Guy Ritchie's new feature version of The Man from U.N.C.L.E, adapted from the 1960s TV spy series, is lightweight but stylish and enjoyable in a high-kitsch fashion.
The betting has come down on Henry Cavill being cast as the next Bond. The film should certainly help as part of his audition reel. He is very dapper and dashing as Napoleon Solo, dressed like Thunderball-era Sean Connery in immaculate suits, and extravagantly polite, even at moments of the most extreme danger. Arnie Hammer is gruffer and more laconic as Solo's Russian sidekick, KGB agent, Illya Kuryakin. The two are first seen as fierce antagonists but are soon forced to work together.
Top TV spin-off movies
Top TV spin-off movies
1/10 Star Trek
Star Trek’s humble three season beginnings with wonky doors and polo necks spawned a dynasty of interstellar adventures. Benedict Cumberbatch took over in 2013’s Into Darkness.
2/10 Sex and the City
The series renewed so many concepts of female independence, but in the film a woman’s happy ending was to rely on a man for validation. Let’s not talk about the sequel.
3/10 The Simpsons
It took them long enough but The Simpsons team finally made a film from the beloved series in 2007. The script was rewritten over a hundred times to create a pleasantly environmental story starkly similar to Stephen King’s Under the Dome series.
4/10 The Man from U.N.C.L.E
Henry Cavill is coming in Guy Ritchie’s The Man from U.N.C.L.E. this summer, but sixties super spies Napoleon Solo and Illya Kuryakin have long set mums’ hearts a flame. While the original Solo Robert Vaughn was last seen in Hustle and Coronation Street, David McCallum (Kuryakin) stays true to his crime fighting roots as a medical examiner in NCIS.
5/10 Charlie’s Angels
In a film that feels like a series of music videos stapled together it’s hard to know if the film is a feminist ploy or a teenage dream. Either way you are guaranteed glitz and female bonding.
6/10 The Inbetweeners
So well-loved are the incredibly British reprobates that audiences could barely wait to see what school leavers Will, Simon, Jay and Neil would do on the lash in Malia. The sequel sees them take a gap year trip to Australia.
7/10 The X-Files
It often feels like the place where mainstream nerdery began. The nineties saw school files peppered with pictures of Mulder and Scully so a spin-off film (or two) was inevitable. The actors and creator Chris Carter have said they are talking about reuniting for new episodes this summer.
8/10 The Muppets
The Muppets have been everywhere through the medium of film. Their happy little series hatched in the seventies has had adventures in space, Manhattan, at Christmas, on an island, and finally they got the reboot they needed in 2011 with Jason Segel and Nicholas Stoller’s beautifully paced The Muppets film, helped along by Flight of the Concord’s Bret McKenzie’s musical skills.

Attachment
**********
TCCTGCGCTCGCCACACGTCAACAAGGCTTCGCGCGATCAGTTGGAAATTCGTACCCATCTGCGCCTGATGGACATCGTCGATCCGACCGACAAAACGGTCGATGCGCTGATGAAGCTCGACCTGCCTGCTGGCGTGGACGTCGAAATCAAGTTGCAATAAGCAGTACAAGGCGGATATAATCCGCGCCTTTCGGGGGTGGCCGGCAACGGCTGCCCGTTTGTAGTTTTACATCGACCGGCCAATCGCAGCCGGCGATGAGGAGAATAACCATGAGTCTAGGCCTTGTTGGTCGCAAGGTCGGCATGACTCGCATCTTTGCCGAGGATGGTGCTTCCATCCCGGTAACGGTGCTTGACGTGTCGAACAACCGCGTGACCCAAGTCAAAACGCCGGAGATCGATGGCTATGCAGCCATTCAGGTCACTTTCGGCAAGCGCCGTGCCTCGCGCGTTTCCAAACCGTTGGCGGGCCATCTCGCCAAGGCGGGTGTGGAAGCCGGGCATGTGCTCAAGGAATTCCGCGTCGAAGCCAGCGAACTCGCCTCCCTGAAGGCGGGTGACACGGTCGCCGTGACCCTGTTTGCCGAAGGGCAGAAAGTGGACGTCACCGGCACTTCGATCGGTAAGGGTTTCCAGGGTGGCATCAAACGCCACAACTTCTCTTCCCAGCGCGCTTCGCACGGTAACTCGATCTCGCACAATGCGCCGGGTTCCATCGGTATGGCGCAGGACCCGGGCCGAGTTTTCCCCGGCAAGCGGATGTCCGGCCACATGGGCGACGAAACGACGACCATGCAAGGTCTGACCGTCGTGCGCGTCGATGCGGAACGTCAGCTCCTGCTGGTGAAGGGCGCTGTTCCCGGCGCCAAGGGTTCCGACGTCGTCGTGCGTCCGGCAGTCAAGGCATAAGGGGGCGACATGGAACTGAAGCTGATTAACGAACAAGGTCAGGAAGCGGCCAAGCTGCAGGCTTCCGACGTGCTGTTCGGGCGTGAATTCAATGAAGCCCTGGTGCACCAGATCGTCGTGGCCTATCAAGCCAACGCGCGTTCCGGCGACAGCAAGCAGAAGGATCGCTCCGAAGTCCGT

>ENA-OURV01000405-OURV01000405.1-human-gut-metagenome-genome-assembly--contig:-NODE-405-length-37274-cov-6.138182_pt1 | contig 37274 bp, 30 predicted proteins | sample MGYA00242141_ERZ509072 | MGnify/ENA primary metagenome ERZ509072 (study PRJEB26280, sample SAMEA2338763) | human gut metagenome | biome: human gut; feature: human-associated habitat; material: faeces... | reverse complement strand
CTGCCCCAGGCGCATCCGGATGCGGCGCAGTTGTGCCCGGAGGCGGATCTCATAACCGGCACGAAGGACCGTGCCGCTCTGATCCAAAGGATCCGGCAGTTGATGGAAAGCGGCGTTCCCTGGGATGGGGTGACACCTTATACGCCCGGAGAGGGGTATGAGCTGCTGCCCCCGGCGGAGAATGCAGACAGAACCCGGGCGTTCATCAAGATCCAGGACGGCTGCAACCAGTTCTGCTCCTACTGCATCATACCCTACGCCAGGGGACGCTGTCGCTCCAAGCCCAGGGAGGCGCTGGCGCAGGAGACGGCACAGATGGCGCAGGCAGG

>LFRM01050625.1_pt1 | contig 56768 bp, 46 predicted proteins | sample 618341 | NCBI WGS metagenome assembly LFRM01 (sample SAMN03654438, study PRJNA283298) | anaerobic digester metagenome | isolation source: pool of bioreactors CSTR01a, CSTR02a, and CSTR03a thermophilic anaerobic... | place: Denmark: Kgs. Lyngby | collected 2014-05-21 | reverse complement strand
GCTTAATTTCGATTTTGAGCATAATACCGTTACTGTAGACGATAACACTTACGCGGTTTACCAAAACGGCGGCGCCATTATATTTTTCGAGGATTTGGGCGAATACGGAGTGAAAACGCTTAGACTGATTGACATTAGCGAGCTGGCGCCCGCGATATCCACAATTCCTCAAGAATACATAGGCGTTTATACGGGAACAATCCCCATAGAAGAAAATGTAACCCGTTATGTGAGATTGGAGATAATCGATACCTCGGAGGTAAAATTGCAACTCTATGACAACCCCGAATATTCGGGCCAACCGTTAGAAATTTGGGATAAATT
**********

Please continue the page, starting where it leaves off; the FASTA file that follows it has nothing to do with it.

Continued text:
9/10 21 Jump Street
The police procedural TV series of the eighties had a comedic U-turn in tone of actors Channing Tatum and Jonah Hills’ reboot film in 2012 that led to the property being a viable franchise. We’ve since had 22 Jump Street and potentially another sequel -and a Men in Black crossover.
10/10 Ali G Indahouse
Ali G (short for Allegory) spun out of Channel 4’s The 11 O’clock Show into his own comedy show in 2000. A parody of DJ Tim Westwood and various posing suburban, privileged kids, he was the self-proclaimed 'voice of da yoof'. Sacha Baron Cohen announced he has retired the character (along with Borat).
The film feels very British although one main character is American (albeit played by an English actor), the other Russian, and the beautiful heroine (Alicia Vikander) is a car mechanic from East Berlin. (Her father is a brilliant scientist who knows how to build atom bombs and her uncle Rudi is a die-hard Nazi.) The British ambience is reinforced by the presence of Hugh Grant as the spy boss, saying "well done chaps" to Solo and Kuryakin on the rare occasions when they follow orders. As the villainess, Elizabeth Debicki looks and behaves like a more sinister version of Lady Penelope in Thunderbirds.
All the characters here are very much better spoken than those in the geezer-gangster movies Ritchie used to make at the start of his career. This is a Vinnie Jones-free zone. There is no mockney here.
The setting may be the early 1960s but any ideological tension in the Cold War has been strained out. The differences between East and West are more to do with fashion, gadgetry and approaches to courtship than with politics. The tone of the film is relentlessly cheery, touching on the facetious, even though the plot involves deadly weapons that could blow up humanity. There isn't a huge amount of chemistry between Cavill and Hammer as the ideologically opposed spies are forced to work together. The film's trump card is its carefree mixture of zest and stylishness.Reuse content